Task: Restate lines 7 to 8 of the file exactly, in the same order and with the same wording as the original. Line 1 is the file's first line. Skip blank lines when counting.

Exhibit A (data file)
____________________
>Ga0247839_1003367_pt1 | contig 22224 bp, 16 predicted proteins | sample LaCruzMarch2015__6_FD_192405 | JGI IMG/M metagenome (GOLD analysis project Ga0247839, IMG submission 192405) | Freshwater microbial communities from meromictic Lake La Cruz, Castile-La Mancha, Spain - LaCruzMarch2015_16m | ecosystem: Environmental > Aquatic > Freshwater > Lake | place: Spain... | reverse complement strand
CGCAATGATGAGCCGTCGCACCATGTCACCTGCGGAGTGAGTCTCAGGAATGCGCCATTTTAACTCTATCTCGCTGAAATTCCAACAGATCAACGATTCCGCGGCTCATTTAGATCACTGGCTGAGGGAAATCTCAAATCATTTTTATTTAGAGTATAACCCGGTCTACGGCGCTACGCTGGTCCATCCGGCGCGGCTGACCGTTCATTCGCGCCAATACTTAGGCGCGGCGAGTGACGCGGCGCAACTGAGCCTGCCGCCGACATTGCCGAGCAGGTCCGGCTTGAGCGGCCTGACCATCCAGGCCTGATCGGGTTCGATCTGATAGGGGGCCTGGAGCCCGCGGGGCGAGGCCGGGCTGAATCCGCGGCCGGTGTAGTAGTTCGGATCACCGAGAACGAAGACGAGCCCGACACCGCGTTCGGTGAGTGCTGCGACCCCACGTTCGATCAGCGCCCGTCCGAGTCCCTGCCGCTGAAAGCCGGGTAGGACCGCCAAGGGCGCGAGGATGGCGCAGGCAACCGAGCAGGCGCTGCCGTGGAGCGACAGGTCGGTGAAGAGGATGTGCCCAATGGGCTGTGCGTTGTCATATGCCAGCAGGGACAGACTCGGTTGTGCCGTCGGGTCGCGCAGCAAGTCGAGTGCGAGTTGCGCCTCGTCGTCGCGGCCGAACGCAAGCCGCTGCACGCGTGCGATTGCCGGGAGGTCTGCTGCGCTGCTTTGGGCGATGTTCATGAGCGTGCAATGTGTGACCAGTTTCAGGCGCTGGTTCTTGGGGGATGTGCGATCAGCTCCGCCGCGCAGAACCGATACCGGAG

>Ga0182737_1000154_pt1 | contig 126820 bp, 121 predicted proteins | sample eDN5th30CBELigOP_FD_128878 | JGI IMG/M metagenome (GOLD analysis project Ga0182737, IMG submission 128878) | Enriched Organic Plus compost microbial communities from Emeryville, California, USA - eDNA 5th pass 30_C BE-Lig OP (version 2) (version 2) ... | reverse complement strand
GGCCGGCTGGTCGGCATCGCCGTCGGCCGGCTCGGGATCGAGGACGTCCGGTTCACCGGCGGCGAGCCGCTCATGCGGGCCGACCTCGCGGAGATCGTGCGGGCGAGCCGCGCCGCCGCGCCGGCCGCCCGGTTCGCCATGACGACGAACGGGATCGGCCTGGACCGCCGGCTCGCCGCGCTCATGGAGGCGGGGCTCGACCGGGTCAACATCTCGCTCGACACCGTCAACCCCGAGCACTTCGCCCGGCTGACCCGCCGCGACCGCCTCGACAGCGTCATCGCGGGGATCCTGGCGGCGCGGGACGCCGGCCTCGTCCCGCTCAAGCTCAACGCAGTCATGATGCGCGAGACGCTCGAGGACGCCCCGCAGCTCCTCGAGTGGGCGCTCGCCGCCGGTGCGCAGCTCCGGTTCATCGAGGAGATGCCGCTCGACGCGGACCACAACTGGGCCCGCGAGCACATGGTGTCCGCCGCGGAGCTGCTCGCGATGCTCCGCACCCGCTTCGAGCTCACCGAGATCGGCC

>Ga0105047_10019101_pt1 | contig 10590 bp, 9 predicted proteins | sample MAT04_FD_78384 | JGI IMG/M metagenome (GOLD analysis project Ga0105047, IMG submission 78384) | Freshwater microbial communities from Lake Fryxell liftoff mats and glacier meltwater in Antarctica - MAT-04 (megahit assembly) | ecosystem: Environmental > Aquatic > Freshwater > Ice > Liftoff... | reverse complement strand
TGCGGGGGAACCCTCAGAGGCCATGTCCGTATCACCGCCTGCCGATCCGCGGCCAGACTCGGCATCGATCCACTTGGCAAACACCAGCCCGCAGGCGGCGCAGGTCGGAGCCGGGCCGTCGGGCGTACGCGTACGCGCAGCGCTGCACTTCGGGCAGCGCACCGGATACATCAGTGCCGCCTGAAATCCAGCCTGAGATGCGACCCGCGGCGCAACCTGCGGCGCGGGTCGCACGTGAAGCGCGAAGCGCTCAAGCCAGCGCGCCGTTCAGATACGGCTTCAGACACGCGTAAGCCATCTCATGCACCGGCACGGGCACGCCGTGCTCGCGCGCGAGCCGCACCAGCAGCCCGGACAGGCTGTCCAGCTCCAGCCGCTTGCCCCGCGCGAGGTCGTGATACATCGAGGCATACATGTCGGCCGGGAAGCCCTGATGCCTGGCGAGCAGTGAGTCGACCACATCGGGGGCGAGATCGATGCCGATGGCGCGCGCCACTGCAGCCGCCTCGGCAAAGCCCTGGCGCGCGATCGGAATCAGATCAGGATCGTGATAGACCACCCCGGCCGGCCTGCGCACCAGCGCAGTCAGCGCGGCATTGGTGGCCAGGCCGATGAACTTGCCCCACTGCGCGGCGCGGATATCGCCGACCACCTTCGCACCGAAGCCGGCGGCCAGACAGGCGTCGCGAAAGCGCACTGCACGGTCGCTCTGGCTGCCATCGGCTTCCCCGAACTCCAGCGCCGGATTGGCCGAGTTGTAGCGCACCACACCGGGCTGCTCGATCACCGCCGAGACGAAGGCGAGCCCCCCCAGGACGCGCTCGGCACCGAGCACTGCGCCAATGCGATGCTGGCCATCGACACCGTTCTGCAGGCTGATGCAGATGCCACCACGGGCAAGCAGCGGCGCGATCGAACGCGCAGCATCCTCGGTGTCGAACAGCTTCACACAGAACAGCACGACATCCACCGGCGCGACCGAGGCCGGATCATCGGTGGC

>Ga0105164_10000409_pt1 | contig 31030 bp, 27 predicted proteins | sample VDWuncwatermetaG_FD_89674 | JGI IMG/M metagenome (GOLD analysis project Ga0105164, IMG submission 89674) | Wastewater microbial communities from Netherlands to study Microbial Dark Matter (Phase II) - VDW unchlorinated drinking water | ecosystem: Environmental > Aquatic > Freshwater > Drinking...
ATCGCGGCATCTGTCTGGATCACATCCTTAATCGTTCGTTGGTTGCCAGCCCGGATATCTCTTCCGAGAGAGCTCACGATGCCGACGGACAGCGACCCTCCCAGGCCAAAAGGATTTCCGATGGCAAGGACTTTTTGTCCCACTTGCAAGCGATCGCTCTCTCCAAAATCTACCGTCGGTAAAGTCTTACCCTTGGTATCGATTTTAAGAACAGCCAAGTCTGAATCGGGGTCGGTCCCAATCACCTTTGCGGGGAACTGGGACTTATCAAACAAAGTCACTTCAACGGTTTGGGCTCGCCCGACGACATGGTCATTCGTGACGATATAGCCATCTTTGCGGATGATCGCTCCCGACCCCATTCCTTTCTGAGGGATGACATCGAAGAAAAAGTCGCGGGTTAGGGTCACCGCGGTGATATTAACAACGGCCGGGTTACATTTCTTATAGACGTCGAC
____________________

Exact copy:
>Ga0105164_10000409_pt1 | contig 31030 bp, 27 predicted proteins | sample VDWuncwatermetaG_FD_89674 | JGI IMG/M metagenome (GOLD analysis project Ga0105164, IMG submission 89674) | Wastewater microbial communities from Netherlands to study Microbial Dark Matter (Phase II) - VDW unchlorinated drinking water | ecosystem: Environmental > Aquatic > Freshwater > Drinking...
ATCGCGGCATCTGTCTGGATCACATCCTTAATCGTTCGTTGGTTGCCAGCCCGGATATCTCTTCCGAGAGAGCTCACGATGCCGACGGACAGCGACCCTCCCAGGCCAAAAGGATTTCCGATGGCAAGGACTTTTTGTCCCACTTGCAAGCGATCGCTCTCTCCAAAATCTACCGTCGGTAAAGTCTTACCCTTGGTATCGATTTTAAGAACAGCCAAGTCTGAATCGGGGTCGGTCCCAATCACCTTTGCGGGGAACTGGGACTTATCAAACAAAGTCACTTCAACGGTTTGGGCTCGCCCGACGACATGGTCATTCGTGACGATATAGCCATCTTTGCGGATGATCGCTCCCGACCCCATTCCTTTCTGAGGGATGACATCGAAGAAAAAGTCGCGGGTTAGGGTCACCGCGGTGATATTAACAACGGCCGGGTTACATTTCTTATAGACGTCGAC